“We trained her last season for the Gold Cup in Royal Ascot and the Prix du Cadran in Longchamp. She was injured in Paris, she came home lame on her off fore and I think she hit herself with her hind leg turning into the straight. I felt she was going to win and when she didn’t produce that brilliant stamina that she usually does I was shocked.

“The next day her leg was swollen at the back of her tendon. We knew then that something had hit her – it broke our hearts. We were so confident going to Paris – it was devastating.”

Princess Zoe has developed a cult following during her rise through the ranks. Despite having competition from some of the world’s best for the affections of the racing public, she is now one of the most popular horses in Ireland and Mullins realises how important she is for the horse-loving nation.

He said: “I think Irish people like to see the underdog come up and take on the big boys. She’s done it and we’ve done it – both of us together. She’s a very pretty mare and grey, I don’t know what it is but they love her as much as I do.

“We’ve had a lot of nice winners in 30 years of training, but Princess Zoe is in a different stratosphere. It’s nice to know that, if we get the material, we can do the job. It’s a good feeling.

“There’s no team around here that could take on Man Utd but, in racing, you can always do it. It’s the one sport in the world that from humble places you can reach the top.

“It’s like a small kid from around here in Gowran getting to play against Ronaldo. We’ve been lucky and blessed to get a mare like Princess Zoe. We’re now right at the top table – I shake myself everyday thinking about it.”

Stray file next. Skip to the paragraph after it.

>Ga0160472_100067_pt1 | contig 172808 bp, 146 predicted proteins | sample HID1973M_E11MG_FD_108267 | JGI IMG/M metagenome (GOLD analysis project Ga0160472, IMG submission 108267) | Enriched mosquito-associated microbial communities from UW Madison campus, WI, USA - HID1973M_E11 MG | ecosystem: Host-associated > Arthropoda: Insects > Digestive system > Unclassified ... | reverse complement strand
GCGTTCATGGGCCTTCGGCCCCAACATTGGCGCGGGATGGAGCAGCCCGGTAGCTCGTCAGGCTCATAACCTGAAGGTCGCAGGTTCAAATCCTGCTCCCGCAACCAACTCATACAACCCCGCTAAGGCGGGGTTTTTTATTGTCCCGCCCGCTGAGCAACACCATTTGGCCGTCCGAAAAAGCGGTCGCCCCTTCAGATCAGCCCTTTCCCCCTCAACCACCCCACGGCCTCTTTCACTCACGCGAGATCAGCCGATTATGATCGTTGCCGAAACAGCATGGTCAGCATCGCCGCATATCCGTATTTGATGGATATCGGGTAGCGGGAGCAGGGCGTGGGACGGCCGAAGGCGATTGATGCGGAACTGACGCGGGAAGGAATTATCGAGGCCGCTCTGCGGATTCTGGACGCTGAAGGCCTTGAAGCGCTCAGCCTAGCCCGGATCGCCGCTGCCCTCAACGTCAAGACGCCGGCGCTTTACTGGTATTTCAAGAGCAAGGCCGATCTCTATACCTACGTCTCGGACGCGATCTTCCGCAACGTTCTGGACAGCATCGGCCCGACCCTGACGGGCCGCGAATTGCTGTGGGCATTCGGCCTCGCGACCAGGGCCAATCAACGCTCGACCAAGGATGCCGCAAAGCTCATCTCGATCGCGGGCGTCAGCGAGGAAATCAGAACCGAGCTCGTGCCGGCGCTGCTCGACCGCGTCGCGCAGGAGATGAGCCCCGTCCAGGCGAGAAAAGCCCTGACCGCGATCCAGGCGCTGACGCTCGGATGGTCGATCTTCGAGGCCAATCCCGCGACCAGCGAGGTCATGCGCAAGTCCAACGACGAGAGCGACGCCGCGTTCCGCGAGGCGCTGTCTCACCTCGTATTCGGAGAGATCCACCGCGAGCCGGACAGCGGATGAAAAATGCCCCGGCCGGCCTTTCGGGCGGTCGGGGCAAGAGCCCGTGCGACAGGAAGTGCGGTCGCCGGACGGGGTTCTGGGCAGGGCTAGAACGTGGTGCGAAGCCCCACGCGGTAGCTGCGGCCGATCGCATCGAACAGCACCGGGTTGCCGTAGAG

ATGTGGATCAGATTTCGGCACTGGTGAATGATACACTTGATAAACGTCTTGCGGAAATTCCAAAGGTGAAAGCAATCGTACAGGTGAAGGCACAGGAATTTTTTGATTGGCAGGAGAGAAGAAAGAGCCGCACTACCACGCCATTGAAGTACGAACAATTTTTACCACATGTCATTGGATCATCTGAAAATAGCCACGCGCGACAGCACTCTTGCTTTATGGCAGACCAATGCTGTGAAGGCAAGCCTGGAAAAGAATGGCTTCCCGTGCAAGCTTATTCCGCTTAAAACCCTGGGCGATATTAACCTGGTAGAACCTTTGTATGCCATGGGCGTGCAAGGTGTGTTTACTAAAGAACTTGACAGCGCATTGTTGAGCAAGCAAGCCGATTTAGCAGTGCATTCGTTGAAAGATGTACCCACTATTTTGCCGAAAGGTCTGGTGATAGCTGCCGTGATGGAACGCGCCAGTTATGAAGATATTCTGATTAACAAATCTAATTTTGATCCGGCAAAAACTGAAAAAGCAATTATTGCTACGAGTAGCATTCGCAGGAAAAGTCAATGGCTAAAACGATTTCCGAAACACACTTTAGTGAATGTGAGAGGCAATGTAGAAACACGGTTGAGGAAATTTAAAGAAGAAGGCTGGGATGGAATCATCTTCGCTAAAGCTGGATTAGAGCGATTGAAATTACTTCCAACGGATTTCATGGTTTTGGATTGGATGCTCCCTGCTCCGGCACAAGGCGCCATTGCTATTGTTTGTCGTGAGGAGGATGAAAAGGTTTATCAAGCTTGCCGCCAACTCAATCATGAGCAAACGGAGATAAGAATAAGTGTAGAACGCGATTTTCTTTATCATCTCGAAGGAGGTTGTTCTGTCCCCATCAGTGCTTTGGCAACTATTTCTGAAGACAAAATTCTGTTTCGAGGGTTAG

Regular rider Joey Sheridan is another part of the Princess Zoe fairytale. The 20-year-old apprentice jockey will be on board again as she attempts to add another chapter to her incredible story in the Longines Red Sea Turf Handicap. The race offers more than five times the prize money of last year’s Gold Cup at Royal Ascot.

Mullins added: “Joey is out there now so he’ll be riding in Riyadh in early February. He’s going to have a few rides out there before the big meeting, which is huge. I love that – having our jockey out there knowing the track.”

STC International Jockeys' Challenge

Saudi Cup Day
King Abdulaziz Racetrack, Riyadh, Kingdom of Saudi Arabia (KSA)

About The Saudi Cup
Organised by the Jockey Club of Saudi Arabia and run at the King Abdulaziz Racetrack in Riyadh, Saudi Arabia, The Saudi Cup is a two-day festival of international racing headlined by the USD$20m Saudi Cup – the world’s most valuable race.

Established in 2020 with the third renewal set to be run on Saturday February 26, 2022, The Saudi Cup day card carries a total prize purse of $30.5m and features dirt and turf races for the highest calibre of racehorses in the world.

A full card of racing on the preceding Friday includes an International Jockeys Challenge which sees seven female and seven male jockeys compete as individuals as well as the $500,000 Saudi International Handicap for horses trained in IFHA-registered Part II and III racing countries.

The Saudi Cup is charged with raising awareness of horse racing in the country, encouraging participation among men and women. It also aims to promote Saudi Arabia at international level, acting as a marker for the Kingdom’s transformational journey, encouraging tourism and investment.

Source: The Saudi Cup/Media